One of the Halls small cottages was set aside as a ‘children’s house’. The baby group consisted of people –some experienced in childcare, some not – who thought they could commit themselves to supporting Linda through the pregnancy, birth and care of her future infant. Their first experience came not with Linda’s baby however but with Finn, Catriona’s child born five months ago. Kate had also lived at Laurieston for several years, although she spends part of the year at another community, and when she inadvertently became pregnant the group offered her the support already set up for Linda. They discussed questions like whether the cottage would become too isolated form the main house, what would happen if Kate was breastfeeding, how much time would she want to spend with the baby; But many of the questions couldn’t be answered in the abstract. The group didn’t want to lay down hard and fast rules about how communal childcare was to be and felt a lot depended on Kate’s reactions once the baby was born. She found that she welcomes there support and help.

Tiffy & Finn Laurieston 1980

“I really appreciate the sharing of worry. If I had had Finn on my own I would inevitably have worried a lot, since he is my first baby. Is he backward, is he allergic to this, that or the other. Why isn’t he sitting up yet. Because more than half the group has either had children or had a lot to do with them, they can answer my questions and fears and I trust the answers. They help without taking away my right to experience motherhood. They always encourage me to say what I feel and ask for what I would like. That has been especially true of the amount of time I spend with Finn. Originally we had expected to do an equal amount; one day a week each. When he was born I found I wanted to see him every day, so I did mornings. Then I began to feel I could let go a little bit more and appreciate being able to concentrate on other work in the commune for a day at a time. This coincided with other people wanting to do whole days themselves. If they had asked for more time before I wanted to give it I would still have tried to listen to that; as I believe they have rights too.”

Catriona undercurrents 46

I lived at Laurieston for six months after Finn was born, not joining, but becoming a sort of communal relative. I returned to Burnley the following spring and Catriona followed with Finn for her winter season later in the year. Looking back it seems a somewhat crazy way to have been bringing up a new baby; but it worked and felt incredibly supportive at times. Finn slotted in to the shared childcare / creche that we ran at PIC almost seamlessly and then back into the baby group on return to Laurieston by which time Linda’s daughter Josie had been born.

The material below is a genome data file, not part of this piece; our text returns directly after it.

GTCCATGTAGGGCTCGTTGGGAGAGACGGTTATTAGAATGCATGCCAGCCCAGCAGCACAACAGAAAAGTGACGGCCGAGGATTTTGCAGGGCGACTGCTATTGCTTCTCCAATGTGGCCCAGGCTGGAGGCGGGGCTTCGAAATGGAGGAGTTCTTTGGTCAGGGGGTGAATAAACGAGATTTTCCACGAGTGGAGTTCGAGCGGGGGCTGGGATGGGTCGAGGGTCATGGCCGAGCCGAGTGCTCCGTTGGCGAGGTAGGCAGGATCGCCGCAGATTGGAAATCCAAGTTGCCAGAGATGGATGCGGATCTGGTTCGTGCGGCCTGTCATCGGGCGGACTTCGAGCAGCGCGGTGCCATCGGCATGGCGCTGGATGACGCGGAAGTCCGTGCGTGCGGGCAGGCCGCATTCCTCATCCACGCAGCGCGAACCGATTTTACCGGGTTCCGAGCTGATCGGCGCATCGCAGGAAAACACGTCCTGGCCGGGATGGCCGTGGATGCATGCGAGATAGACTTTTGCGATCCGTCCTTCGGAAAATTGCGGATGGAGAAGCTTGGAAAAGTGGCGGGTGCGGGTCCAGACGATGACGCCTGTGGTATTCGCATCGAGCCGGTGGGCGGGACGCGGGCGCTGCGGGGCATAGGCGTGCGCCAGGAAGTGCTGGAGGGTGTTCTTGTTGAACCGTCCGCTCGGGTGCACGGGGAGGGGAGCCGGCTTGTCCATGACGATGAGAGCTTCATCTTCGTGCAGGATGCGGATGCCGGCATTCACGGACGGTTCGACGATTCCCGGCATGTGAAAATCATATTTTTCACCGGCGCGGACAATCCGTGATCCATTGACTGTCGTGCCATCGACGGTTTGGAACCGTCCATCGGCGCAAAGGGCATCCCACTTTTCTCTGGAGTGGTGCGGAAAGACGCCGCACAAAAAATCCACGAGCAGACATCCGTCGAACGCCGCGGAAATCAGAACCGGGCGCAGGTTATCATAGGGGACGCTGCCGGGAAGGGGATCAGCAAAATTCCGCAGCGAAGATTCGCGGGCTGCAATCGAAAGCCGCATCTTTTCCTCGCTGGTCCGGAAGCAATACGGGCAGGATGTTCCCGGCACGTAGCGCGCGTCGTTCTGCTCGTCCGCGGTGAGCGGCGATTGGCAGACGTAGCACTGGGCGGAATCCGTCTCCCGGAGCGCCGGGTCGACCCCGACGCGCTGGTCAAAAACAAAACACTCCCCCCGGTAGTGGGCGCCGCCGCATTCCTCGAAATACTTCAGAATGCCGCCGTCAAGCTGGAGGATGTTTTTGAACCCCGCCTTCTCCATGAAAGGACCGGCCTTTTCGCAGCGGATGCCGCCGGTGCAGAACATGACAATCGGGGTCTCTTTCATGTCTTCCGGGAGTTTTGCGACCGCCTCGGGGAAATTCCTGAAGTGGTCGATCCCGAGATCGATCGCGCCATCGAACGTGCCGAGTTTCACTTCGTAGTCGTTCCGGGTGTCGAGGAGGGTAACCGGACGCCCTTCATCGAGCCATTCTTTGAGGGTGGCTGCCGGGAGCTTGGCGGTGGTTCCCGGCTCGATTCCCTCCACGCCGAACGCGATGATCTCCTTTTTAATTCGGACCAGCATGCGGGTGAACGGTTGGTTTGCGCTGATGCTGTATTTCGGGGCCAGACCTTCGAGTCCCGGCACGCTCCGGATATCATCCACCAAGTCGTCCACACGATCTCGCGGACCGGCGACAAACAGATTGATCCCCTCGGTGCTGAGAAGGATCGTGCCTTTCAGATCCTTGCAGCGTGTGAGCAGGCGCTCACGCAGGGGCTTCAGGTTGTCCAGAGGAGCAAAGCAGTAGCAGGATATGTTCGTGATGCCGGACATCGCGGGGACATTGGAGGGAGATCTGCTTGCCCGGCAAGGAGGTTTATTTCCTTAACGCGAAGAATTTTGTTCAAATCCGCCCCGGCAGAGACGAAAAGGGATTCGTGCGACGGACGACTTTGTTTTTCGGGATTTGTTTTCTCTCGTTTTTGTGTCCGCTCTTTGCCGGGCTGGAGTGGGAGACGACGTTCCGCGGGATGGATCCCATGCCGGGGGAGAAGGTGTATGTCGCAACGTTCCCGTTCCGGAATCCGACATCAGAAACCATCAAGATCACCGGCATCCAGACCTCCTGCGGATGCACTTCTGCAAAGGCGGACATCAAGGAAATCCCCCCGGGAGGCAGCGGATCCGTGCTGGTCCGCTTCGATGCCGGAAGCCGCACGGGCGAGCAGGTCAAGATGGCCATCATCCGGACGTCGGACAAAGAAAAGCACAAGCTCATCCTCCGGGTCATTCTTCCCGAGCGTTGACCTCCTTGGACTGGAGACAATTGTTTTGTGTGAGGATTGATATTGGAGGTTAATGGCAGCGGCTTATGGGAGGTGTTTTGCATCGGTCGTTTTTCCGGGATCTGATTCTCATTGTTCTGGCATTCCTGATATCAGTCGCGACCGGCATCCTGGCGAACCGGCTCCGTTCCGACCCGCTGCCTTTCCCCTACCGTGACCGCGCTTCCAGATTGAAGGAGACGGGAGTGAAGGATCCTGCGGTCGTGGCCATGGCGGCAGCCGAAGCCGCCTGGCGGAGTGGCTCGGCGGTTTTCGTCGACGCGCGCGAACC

L to R Jim & Finn

Childcare was some of the hardest work I have ever done. Largely because it can be relentless. A 24/7 job and exhausting at the best of times. Sharing childcare in a communal group not only gave us welcome breaks and allowed us to work part-time, it also provided a support network of others who could give advice or just be someone to talk to. Of course it could also lead to serious disagreements about how to raise children. But for most of the decade 1978 – 88 the organised childcare pretty much worked to everyone’s benefit. Though it would be interesting to know what the kids thought about it all – if they can remember that is.

.At weekly meetings people sign up on a rota for the days they will do support work, building work and crèche work. The person running the crèche looks after the children in the mornings, sees some of them off to nursery school in the afternoon, and then collects two children from school and has them until suppertime. From suppertime children are parents responsibility on the whole..

undercurrents 46

As the years went by children came to greet us
Some they came unbidden, others by design
and there little voices filled our homes
Morning, noon and night time
Sometimes bring anger, sometimes beauty to our lives

And there were times when they made me wonder
if it all was worth the doing
Times when I thought these are the finest kids I know
Working with them wasn’t always easy
and the hours could be long and heavy
But I’m contented nowadays
that they joined their lives with mine

The Ballad of People in Common.
Words: Chris Coates (After Judy Small)

For all the children who passed through People In Common in those early years 1974 – 1998: (Laura),Sammy, Katy, Nathan, Leigh, Simon, David, Eleanor, Max, Nicky, Toby, Finn, Jim, Alex, Martha, Zepher, Bryony, Flo, Rowan, Aaron, Christopher, Sadie, Esmee and friends children who were around at the time: Ben & Ryan, Jo & Sally, Shaun Reade, The Sproules; Shaun, Lisa & Sarah.


  1. Undercurrents, ‘the magazine of alternative science and technology”, was published in England between 1972 and 1984. 63 editions altogether. For much of that period it appeared every two months and the circulation peaked at 7,000 in the late 1970s. It became the ‘house journal of the alternative technology movement’. There is an online archive of the magazine here.